Four More Years

Let’s all take a deep breath. It’s all over. At times the race was very close, but in the end, the American people decided to give the President four more years to promote a more left-leaning social policy and economic expansion, instead of fiscal conservatism. The American public supports a more fair tax plan that makes the richest Americans pay their fair share, and we continue funding institutions to help the poorest Americans get back on their feet. The American public vehemently rejected the old guard of the Republican Party and proved that we won’t stand for a redefinition of rape: a child from rape is not something God intended to happen, it can’t be legitimate and we certainly won’t stand for a Vice Presidential candidate that defines rape as only “forcible rape.” Women need to be in charge of their own bodies. Equality extends to the LGBTQ community and in Washington and Colorado, marijuana should be legal and taxed to fund government programs. The election was a referendum on liberal issues. The Romney/Ryan ticket may have received more electoral votes than the McCain/ Palin ticket, but they received more than a million fewer votes than their 2008 compatriots, proving that America is not a center-right nation as Monica Crowley ’90 would have you believe, but instead a center-left nation. 

We care about our people, and we know that there is more to being successful than simply hard work. This election was a referendum on the Affordable Care Act, and it showed that women need to have a more active role in Congress, with both houses hosting the most women after January 20, 2013 than ever before. In Washington, Maine and Maryland, voters proved that love is the only thing that matters: gay marriage is fully legal. In Minnesota, voters once again rallied against religious fundamentalist values and said that an amendment banning same-sex unions was an affront to their moral values. Most importantly, the “99 percent” won. You can be sure that there will be a tax increase on the richest Americans, and the Bush-Era tax cuts will expire. Both campaigns made their tax plans the central issue of the last month of the campaign, and with such a convincing victory by President Obama, it is obvious that Republicans know that the American people support a change in the Bush-Era tax plan. But most importantly, this election was incredible because it showed that the Republican Party has a long way to go before sending a viable candidate to the Presidential race. Colorado was the state that put President Obama past 270 electoral votes, and he won it by almost five percent. So much for Virginia, Ohio and Florida being battleground states – they were just icing on Obama’s victory cake. The Republican Party has to move away from the neoconservative far-right movement in order to take back the moderates in America. It has already happened – Bill Kristol said that the Republicans should take Obama’s tax deals, and even John Boehner said that discussion with Obama will be more about compromise than it has been in the past. The Republican Party is dangerously close to losing an entire generation of voters to the Democrats. Hopefully, when 2016 rolls around, we’ll see Republican candidates closer to McCain and Huntsman and farther from Ryan, Romney and Santorum.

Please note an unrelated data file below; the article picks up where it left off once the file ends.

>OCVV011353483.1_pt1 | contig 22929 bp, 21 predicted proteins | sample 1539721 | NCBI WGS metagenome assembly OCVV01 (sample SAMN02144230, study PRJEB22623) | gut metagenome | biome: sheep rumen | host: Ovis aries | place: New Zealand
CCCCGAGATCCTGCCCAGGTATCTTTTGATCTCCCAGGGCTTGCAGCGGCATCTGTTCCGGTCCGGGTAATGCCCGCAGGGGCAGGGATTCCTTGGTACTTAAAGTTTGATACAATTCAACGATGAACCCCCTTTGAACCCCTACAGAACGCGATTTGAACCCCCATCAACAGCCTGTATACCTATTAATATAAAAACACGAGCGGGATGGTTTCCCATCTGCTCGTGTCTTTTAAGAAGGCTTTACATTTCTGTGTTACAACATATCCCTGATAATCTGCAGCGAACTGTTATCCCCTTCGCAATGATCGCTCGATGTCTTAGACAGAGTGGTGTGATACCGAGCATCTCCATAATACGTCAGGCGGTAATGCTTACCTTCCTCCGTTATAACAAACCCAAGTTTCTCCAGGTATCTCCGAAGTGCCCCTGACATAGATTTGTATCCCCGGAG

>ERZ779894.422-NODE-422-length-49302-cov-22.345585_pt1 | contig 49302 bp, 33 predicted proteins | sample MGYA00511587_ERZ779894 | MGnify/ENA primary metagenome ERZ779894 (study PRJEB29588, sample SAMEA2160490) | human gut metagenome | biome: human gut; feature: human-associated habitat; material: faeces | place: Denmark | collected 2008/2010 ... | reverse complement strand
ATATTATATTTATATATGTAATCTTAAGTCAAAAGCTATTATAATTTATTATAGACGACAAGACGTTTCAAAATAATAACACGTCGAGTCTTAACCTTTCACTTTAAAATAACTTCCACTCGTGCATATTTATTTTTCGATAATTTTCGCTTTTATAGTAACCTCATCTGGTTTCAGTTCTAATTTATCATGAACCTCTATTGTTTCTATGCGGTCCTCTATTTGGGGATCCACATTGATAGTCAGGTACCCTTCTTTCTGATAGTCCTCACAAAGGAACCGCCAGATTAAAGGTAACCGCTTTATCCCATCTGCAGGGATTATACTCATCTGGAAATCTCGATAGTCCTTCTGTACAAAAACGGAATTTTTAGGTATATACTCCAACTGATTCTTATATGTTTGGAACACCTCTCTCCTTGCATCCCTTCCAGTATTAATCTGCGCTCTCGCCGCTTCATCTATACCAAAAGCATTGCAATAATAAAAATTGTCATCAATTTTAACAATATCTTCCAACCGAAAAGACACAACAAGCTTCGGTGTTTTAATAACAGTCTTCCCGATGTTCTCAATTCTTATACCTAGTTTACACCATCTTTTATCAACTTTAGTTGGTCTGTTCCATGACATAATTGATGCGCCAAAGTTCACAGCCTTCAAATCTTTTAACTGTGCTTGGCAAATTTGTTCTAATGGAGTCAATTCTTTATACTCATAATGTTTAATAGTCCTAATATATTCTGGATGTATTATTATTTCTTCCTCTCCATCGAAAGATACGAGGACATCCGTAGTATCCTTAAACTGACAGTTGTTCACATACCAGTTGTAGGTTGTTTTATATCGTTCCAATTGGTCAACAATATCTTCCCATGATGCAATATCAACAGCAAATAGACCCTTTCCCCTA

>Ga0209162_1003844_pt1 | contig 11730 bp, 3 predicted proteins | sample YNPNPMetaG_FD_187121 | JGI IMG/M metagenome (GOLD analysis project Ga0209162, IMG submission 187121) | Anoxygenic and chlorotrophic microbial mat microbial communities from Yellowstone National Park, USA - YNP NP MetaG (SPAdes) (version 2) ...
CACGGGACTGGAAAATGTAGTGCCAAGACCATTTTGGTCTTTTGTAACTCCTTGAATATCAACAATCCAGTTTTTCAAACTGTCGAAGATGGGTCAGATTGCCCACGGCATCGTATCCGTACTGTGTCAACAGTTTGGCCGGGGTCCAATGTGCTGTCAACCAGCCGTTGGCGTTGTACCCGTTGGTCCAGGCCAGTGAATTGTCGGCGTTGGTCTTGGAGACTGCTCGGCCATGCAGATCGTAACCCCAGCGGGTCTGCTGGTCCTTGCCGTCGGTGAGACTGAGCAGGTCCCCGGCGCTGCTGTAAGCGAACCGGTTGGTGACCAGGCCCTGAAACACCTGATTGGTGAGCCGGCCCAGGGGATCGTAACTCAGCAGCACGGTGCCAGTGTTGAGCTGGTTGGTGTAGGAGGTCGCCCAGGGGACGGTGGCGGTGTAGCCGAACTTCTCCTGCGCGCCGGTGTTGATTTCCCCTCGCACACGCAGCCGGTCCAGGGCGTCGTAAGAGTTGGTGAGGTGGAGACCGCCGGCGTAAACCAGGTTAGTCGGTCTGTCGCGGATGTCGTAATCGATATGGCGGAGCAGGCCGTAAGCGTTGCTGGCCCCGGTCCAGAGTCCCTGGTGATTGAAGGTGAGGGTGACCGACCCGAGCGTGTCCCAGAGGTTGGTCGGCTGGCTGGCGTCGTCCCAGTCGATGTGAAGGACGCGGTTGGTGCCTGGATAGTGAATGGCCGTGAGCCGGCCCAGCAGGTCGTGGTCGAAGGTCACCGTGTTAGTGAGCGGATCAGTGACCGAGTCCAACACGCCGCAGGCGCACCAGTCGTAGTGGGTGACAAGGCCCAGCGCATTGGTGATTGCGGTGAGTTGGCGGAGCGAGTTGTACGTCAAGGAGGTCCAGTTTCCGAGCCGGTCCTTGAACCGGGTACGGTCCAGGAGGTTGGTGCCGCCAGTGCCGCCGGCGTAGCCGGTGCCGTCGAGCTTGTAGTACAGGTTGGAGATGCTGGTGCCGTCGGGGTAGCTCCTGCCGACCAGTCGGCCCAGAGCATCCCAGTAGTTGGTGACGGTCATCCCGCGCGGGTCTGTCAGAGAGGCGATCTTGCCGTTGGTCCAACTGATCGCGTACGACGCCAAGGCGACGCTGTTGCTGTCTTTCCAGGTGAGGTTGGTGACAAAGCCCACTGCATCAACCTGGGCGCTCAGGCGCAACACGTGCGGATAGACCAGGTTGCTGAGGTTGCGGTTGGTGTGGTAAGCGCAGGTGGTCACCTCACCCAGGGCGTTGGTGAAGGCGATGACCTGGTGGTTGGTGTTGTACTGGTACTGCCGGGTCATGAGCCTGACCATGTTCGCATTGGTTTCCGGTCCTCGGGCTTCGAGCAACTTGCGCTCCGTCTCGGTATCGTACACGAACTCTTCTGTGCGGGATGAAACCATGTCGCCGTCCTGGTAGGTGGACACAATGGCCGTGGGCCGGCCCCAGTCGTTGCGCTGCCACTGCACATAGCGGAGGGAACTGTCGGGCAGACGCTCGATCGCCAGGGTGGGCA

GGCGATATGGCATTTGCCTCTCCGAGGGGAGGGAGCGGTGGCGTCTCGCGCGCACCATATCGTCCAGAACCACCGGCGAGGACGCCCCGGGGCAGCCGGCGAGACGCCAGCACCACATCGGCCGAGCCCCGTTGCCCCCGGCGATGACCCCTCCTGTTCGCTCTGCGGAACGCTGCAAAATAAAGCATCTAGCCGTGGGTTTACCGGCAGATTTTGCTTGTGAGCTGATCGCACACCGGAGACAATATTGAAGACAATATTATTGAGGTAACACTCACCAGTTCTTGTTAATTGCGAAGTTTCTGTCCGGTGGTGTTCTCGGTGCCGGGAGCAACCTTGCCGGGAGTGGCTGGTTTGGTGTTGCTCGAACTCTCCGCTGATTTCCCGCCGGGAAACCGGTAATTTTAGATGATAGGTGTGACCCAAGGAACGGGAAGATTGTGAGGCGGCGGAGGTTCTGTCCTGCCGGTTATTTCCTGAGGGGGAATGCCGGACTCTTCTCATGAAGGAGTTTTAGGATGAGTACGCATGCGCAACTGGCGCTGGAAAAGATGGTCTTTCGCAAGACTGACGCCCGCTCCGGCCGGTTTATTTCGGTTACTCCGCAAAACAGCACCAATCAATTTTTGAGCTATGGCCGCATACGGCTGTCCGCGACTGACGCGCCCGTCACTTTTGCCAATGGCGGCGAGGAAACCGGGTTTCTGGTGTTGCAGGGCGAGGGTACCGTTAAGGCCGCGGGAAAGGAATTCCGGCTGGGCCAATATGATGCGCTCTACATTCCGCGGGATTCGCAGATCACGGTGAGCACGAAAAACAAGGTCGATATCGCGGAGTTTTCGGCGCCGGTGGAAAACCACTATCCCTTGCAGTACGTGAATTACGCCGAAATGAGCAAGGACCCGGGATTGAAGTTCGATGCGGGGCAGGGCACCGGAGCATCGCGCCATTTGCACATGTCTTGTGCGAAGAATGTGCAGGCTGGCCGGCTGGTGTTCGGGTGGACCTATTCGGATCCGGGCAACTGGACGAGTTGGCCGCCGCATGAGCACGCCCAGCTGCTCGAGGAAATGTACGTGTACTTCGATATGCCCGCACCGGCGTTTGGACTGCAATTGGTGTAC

Judging by recent economic trends, we’re in for four years of economic prosperity. Mix this with a five-seat majority in the Senate, a House that is trending back to a Democratic majority (or at least equality) and a Democratic President and we’re in for a fun few years. Is it too soon to say that I’m excited for 2016? I think we’re at the beginning of a long stretch of smart American politics.

Contact Andy Philipson at [email protected]